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UNHCR shocked by civilian deaths in Yemen

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UNHCR shocked by civilian deaths in Yemen

17 September 2009

GENEVA -- UNHCR is alarmed by reports that dozens of people have been killed and wounded yesterday afternoon (Wednesday, 16 September 2009) in an air raid on Al Adi, in the Yemen's Amran Governerate.

UNHCR again strongly urges all parties to the conflict to ensure the safety and well being of the civilian population in conformity with international law and standards.

The latest media reports add urgency to the UN's repeated appeals for opening of humanitarian corridors in northern Yemen that would allow civilians to leave the conflict zone and enable humanitarian workers to deliver much needed aid to thousands of internally displaced people (IDPs) in this remote part of the country. This remains a top priority for UNHCR.

The humanitarian situation is most dramatic in the city of Sa'ada in northern Yemen which has been cut off from the rest of the world and inaccessible for more than a month. Civilians, including some 35,000 IDPs, in and around Sa'ada remain trapped by the fighting and are unable to reach safer parts of the country. They live in dire conditions facing extreme hardship as there has been no water and electricity in Sa'ada since 12 August and food reserves are running out.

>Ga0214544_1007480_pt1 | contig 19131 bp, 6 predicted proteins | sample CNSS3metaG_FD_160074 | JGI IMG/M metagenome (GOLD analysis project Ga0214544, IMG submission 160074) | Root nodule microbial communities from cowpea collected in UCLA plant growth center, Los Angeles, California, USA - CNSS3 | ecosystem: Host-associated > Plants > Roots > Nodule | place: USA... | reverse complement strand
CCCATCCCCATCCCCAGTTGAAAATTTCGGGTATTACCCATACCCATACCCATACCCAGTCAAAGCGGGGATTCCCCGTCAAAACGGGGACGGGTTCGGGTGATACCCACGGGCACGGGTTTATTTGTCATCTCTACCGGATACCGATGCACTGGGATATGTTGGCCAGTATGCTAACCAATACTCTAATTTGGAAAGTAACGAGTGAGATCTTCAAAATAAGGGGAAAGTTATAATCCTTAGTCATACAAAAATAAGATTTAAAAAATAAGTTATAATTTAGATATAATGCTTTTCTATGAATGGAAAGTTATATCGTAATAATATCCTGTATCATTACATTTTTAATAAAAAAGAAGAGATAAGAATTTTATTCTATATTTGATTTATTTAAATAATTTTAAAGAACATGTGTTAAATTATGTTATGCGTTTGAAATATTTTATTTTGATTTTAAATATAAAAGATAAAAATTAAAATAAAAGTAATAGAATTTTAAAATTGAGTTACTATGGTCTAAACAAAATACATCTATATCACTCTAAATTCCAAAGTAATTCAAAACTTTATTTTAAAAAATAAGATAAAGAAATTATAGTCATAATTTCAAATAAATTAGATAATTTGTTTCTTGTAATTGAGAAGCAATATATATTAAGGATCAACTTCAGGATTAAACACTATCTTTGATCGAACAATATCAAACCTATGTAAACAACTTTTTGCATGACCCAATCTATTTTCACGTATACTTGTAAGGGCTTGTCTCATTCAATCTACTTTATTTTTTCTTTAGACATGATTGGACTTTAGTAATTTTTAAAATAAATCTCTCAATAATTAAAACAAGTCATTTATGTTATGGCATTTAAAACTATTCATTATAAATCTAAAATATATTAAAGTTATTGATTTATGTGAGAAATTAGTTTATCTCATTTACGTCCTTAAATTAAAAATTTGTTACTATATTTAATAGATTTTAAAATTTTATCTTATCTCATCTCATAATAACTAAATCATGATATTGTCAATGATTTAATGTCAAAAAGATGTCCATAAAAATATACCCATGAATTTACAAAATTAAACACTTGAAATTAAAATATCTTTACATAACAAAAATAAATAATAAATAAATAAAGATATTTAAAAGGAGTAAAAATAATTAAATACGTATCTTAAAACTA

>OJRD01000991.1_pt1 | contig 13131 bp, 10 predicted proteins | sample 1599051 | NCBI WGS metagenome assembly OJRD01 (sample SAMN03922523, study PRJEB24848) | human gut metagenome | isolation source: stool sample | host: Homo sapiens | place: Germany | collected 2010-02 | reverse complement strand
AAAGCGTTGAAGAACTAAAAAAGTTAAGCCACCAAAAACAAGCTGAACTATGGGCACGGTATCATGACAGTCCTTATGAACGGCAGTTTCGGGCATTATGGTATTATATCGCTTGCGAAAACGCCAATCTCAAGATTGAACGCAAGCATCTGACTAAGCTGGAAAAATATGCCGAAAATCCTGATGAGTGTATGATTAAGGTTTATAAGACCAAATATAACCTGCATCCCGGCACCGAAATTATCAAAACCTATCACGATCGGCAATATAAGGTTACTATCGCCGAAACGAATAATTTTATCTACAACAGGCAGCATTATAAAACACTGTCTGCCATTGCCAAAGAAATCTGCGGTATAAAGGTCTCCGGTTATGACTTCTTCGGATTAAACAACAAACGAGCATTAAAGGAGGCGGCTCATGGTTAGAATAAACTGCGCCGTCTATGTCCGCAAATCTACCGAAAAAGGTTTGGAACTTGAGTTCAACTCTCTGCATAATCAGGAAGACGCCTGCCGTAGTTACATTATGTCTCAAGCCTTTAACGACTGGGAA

In addition to emergency aid already shipped to Yemen, UNHCR has positioned tents, mattresses, blankets and other aid items for more than 2,000 people on the Saudi side of the border with Yemen. The UN refugee agency is ready to launch a cross border operation from Saudi Arabia to access and assist the IDPs scattered north of Sa'ada city, pending security clearances from both governments.

UNHCR also calls on the Saudi authorities to offer safe shelter and assistance to displaced Yemenis who may seek refuge across the border as they flee the heavy fighting in northern Yemen. UNHCR is poised to assist in these efforts.

An estimated 150,000 Yemenis have been affected by the fighting since 2004, including those displaced by the latest escalation.